2. You can’t go wrong with a Trudy Ludwig book and this one is such a great teaching tool! We love Trouble Talk, too. My second graders actually gasp out loud at the mean stuff they experience in Trudy’s books, but what better way to learn empathy than to feel what they’re feeling … and then take action! Thanks, Pat.


  3. Sounds like some great choices for us for national bullying month, Pat. This sounds like quite a mature picture book, and I certainly have found as girls hit that 9-11 age, their behaviour can me painfully hurtful toward each other. Like Susanna, i think it is poignant that the bully is a ‘friend’.


    • Joanna, all the reason to start teaching kids about bullying at an earlier age and keep at it. You are right, girls between ages 9-11 can be very hurtful. I know that’s when I experienced it myself. Vivian shared an app today about bullying — a great tool for the classroom.


  4. There can never be enough books about bullying. There are so many ways to approach the subject and tackle the problem. Some offer outward solutions, some offer inner solutions beginning with the child’s sense of self and self-esteem. I think both approaches are necessary. Friends are often bullies, and feeling loved can become convoluted as we often love our abusers.


    • Great insight Niamh. I have often wondered about how childhood bullying has impacted the self-esteem of many women and led to abusive relationships later in life. I agree there can never be enough books about bullying — starting at a very early age.


  5. An excellent review and choice of book Pat. As my first ms to be critiqued actually deals with bullying, this will be good research for me to see how Trudi proaches the subject for her young readers. Thankyou for this timely review, Pat.


  6. This is a situation that we also see in a lot of adult relationships, where people are shocked to learn that one person in the relationship is very different in some situations than in others. It makes it really hard for the person being bullied to get support when most of the people around her (or him) only see the nice behavior by the bully, and never the mean stuff. With October being anti-bullying month, this is a great place to start as we all offer resources and seek ways to stop the hurting that is so pervasive. Thanks Pat!!!! Here’s our page on anti-bullying resources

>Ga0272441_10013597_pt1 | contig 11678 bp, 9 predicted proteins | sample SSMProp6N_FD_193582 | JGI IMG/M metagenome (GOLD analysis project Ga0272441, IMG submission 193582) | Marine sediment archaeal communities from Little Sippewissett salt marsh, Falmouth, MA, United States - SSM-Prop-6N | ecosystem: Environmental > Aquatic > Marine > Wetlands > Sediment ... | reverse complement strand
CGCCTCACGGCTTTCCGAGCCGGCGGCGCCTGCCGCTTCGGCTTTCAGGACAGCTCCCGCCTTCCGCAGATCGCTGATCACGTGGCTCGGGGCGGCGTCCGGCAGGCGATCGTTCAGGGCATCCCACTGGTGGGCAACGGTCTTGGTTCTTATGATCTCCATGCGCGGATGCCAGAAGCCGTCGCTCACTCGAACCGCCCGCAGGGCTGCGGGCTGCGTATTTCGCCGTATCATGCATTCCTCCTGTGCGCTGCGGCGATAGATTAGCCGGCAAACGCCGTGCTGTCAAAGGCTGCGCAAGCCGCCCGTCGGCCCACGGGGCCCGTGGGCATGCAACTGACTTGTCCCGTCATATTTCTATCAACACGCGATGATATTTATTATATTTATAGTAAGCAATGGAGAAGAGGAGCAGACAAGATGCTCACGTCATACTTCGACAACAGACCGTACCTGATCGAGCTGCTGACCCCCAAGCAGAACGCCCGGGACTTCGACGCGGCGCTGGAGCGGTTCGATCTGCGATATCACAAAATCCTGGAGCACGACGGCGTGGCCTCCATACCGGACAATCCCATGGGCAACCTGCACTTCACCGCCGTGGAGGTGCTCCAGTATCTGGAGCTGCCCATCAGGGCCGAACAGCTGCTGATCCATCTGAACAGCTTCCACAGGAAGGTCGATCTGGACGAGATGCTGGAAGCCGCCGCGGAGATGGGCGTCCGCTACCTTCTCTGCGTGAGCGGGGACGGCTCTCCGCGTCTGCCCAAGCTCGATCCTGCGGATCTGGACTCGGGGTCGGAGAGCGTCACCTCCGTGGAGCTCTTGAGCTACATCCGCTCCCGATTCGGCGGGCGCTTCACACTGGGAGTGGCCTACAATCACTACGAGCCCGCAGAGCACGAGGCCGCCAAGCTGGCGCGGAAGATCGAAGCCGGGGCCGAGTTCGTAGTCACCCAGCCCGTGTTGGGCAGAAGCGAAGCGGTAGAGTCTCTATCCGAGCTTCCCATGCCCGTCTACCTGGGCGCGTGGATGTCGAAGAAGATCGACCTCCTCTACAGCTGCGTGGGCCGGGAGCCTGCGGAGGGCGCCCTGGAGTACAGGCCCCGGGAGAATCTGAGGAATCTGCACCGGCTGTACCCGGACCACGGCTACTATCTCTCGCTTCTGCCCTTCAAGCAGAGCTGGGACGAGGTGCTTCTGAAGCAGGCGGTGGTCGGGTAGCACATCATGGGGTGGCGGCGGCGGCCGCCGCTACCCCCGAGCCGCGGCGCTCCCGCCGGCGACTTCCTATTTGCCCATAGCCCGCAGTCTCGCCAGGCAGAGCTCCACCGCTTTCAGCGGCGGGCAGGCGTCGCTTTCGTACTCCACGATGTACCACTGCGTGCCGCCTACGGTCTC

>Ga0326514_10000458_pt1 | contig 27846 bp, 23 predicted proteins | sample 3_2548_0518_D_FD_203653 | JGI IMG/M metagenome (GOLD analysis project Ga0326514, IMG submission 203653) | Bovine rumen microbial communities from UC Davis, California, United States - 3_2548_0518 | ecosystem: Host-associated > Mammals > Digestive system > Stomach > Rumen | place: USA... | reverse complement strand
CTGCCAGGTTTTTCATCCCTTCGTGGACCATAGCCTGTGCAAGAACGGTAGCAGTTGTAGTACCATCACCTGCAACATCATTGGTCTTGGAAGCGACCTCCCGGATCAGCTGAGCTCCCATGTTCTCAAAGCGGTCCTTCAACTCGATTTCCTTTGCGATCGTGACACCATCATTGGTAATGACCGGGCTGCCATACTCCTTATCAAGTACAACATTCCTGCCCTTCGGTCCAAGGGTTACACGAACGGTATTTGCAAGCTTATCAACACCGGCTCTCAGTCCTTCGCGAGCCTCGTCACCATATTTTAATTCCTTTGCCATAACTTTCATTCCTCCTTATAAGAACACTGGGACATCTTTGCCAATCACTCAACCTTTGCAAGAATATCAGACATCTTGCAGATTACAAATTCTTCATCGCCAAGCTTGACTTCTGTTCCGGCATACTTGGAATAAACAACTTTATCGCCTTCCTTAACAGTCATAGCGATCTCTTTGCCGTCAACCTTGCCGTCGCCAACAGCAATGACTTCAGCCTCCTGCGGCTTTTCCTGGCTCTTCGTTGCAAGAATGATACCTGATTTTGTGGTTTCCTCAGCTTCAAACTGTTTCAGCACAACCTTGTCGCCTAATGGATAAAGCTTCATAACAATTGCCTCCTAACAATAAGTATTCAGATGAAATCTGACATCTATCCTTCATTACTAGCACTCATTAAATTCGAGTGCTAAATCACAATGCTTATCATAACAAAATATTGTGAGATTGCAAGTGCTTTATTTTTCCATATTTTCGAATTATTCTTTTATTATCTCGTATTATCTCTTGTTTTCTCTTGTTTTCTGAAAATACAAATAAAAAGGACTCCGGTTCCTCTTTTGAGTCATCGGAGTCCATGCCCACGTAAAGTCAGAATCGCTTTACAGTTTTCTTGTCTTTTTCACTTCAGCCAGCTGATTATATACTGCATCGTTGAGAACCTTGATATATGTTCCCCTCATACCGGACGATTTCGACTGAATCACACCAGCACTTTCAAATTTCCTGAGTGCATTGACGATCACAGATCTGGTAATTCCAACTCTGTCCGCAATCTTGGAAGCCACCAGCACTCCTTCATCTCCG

7. This is such an important topic. I love that her books are so direct and true to life. She doesn’t hold anything back. Great review!


  8. This book sounds excellent — I think people often think of bullying in terms of boys being the bully, but I know from experience how cruel girls can be. This book sounds as though it would help in so many ways. Thanks for sharing it!


  9. Wonderful book, Pat! And so appropriate to kick off National Bullying Prevention Month which start in a couple of days. 🙂 Love the resource list! I’m looking forward to your reviews of the other books in her series…will have to check the library to see if I can get them.


  10. I’ve been best friends with girls in school for a long time, different girls in different school, and I understand how competitive we could get with one another. Competition without restraints or guidance could very well go on to Bullying. Very glad to learn about this book. It’ll be a terrific resource for parents and teachers!


  11. Pingback: PPBF: Hooway for Wodney Wat…Believe in Yourself! « Positive Parental Participation

  12. This is such a problem among kids. I had a discussion with a student yesterday when substituting. He was calling himself a retard….trying to be humorous. He was the cutest young man and was very receptive when I talked to him about how hurtful that word can be. I don’t know if he hadn’t ever thought about it…or if an adult hadn’t ever “called” him on it. Anyway, I hope he will think before saying it. I was substituting in the computer lab and they were making posters about cyber bullying. Their teacher had done a good job of covering this, and some of the posters were just awesome.
    Thanks for highlighting this book!